3. Unlike human intelligence, AI can effectively parse the entire space of structured, unstructured, and noisy threat-related data to output crisp and concise information needed for ESOC personnel to evaluate and optimise cyber-resilience metrics such as Mean Time to Detect (MTTD) and Mean Time to Respond (MTTR).
4. While points 1, 2, and 3 above showcase the accuracy of AI solutions, speed is the other critically important factor distinguishing AI from human (expert) intelligence. The power of AI can be leveraged at speed, especially on real-time cyber-threat data, to conduct (real-time) data mining and (un-)supervised learning for generating accurate threat intelligence at speed. On an overarching note, AI will guide ESOC personnel (analysts) to fast, precise and automated cyber-resilience, improving incident response spanning an enterprise's people, process, and technology spectrum.
The bottom line is that the Indian enterprise can save a lot more (probably a multi-fold of $1.2 million, as mentioned above) if it can leverage the power of AI to analyse and detect cyber threats accurately with low false alarms within a period much less than 200 days. This is simply because the existing cost estimates are conservative and exist only for reported threats, of which the reported quantity is far lesser than the actual number of threats reportable, and reducing reporting time is of essential financial value to an enterprise.
AI in Cybersecurity as a Competitive Business Strategy for Enterprises
It is common knowledge these days that AI is steadily penetrating virtually every process of an enterprise to align with the ultimate enterprise goal of increasing sales (and ROI). Cyber-security processes targeted towards improving enterprise cyber-resilience should be no different. More AI tools will imply better (quality) cyber-vulnerability data generation, better data will lead to better cyber-security management algorithms, better algorithms will lead to product services with higher cyber-security guarantees for client businesses, and subsequently, higher client adoption and the cycle should eventually culminate in increased sales.
A very good real-world example of this is the use of AI in its cyber-security processes by Trellix (erstwhile McAfee Enterprises) since 2020 to alert its customers (via their software products) on cyber threats, predict their impact, and prescribe corrective action. Since the use of AI as a cyber-security strategy on their High-Velocity Sales (HVS) platform, Trellix has boosted its initial potential client interests 10-fold, had a 5 percent increase in renewal rates, and had a three-fold increase in the amount of time managers could afford to spend to coach their sales team members on boosting sales.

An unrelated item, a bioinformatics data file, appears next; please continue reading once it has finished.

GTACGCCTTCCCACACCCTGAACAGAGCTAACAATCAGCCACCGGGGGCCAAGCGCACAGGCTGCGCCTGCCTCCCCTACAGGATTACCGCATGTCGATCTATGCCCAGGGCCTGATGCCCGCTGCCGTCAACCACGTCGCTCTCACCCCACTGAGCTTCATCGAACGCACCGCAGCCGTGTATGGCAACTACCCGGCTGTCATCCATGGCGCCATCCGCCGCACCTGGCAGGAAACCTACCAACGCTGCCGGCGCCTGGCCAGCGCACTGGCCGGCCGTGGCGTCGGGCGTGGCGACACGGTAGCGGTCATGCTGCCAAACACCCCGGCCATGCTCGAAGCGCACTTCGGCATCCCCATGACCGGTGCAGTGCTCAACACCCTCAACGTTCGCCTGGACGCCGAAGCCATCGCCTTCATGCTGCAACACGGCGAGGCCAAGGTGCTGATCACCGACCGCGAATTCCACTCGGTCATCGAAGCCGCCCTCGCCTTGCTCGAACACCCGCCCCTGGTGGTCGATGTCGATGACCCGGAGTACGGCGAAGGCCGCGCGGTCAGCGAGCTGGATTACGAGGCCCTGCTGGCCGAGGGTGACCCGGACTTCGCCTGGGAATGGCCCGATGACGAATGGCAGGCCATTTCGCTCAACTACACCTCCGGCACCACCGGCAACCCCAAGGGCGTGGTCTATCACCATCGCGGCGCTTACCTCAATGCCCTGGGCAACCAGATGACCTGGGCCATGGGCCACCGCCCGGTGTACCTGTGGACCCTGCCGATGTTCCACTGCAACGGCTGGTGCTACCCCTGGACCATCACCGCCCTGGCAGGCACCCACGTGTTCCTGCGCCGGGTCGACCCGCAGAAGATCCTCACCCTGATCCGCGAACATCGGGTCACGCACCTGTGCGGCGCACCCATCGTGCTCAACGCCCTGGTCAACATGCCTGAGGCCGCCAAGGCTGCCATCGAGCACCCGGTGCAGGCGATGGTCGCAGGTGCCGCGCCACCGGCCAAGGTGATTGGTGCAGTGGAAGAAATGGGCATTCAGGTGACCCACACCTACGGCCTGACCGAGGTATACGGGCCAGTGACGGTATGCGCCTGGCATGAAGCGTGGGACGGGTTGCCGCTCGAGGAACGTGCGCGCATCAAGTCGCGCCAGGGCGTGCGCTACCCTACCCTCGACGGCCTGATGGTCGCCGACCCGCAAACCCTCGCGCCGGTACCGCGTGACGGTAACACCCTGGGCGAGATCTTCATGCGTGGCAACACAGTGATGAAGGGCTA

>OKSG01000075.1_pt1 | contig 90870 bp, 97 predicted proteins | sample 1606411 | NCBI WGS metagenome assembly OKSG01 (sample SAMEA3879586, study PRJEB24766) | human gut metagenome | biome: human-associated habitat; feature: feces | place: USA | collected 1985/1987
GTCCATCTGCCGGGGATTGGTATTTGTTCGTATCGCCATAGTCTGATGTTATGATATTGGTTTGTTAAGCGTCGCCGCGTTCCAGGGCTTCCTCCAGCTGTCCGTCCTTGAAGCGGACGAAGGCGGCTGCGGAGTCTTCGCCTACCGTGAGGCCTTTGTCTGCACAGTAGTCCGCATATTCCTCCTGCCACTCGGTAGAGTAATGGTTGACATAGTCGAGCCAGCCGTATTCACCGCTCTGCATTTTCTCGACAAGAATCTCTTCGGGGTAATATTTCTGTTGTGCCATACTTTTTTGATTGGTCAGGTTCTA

One might be inclined to believe (from the Trellix example) that the returns and competitive business risks of adopting and not adopting AI in cyber-security processes are quite high from a sales perspective. This point can be rationalised by seminal academic theory in the strategic management sciences. Based on insights from the widely popular Five Forces strategy model by Michael Porter of the Harvard Business School, the threat of new entrants (Trellix competitors), product substitutes (competitor products churned from AI-driven platforms like HVS), high bargaining power of customers (clients of Trellix-like products), and low bargaining power of suppliers (Trellix) should push enterprises to necessarily adopt AI as a cyber-security strategy to boost sales.
However, when it comes to enterprises (not necessarily only those having a cyber-security vision), it is not directly evident that incorporating AI as a cyber-resilience-improving strategy within business processes will boost sales—especially for small and medium businesses (SMBs). This is because
- (a) the bargaining power of clients is usually for high-featured service applications—the design of such applications often conflicts with cyber-security constraints, and
- (b) SMB managements in India often underestimate the likelihood and the financial impact of business disrupting cyber-incidents and overestimate the importance of selling high-featured client services that bypass effective cyber-security checks.
In the remainder of this article, we will provide the management and the board of enterprises in India (but not limited to) with an outline of a strategy to help them improve sales of services screened through AI-driven cyber-security processes.
Also read: How organisations can implement new protection strategies against increasing supply chain cyber attacks
A Strategic Outline for Enterprises to Decide Their 'AI in Cyber-Security' Tool
We propose a strategic outline (a summary is provided through Figures 1 and 2), pivoted upon the type of service an enterprise offers to its clients, to determine the appropriate 'AI in cybersecurity tool to boost both cyber-resilience and business KPIs (e.g., sales, ROI). The types of services an enterprise offers its clients could broadly have three flavours: transactional vendors; hardware, software, and firmware suppliers; and enterprises providing cybersecurity-as-a-service. First, the service provider, i.e., the enterprise, could be a transactional vendor offering services such as the use of point-of-sale (POS) products (e.g., retail stores). In such cases, the enterprise, to remain profitable and competitive (based on the traditional history of operation), should spend enough but not too much on security-boosting AI and related automation costs pertaining to the secure operation POS devices. An example of such an AI is Feedzai, an AI technology used across the banking industry to detect and prevent fraud by tracking behavioural and transactional patterns.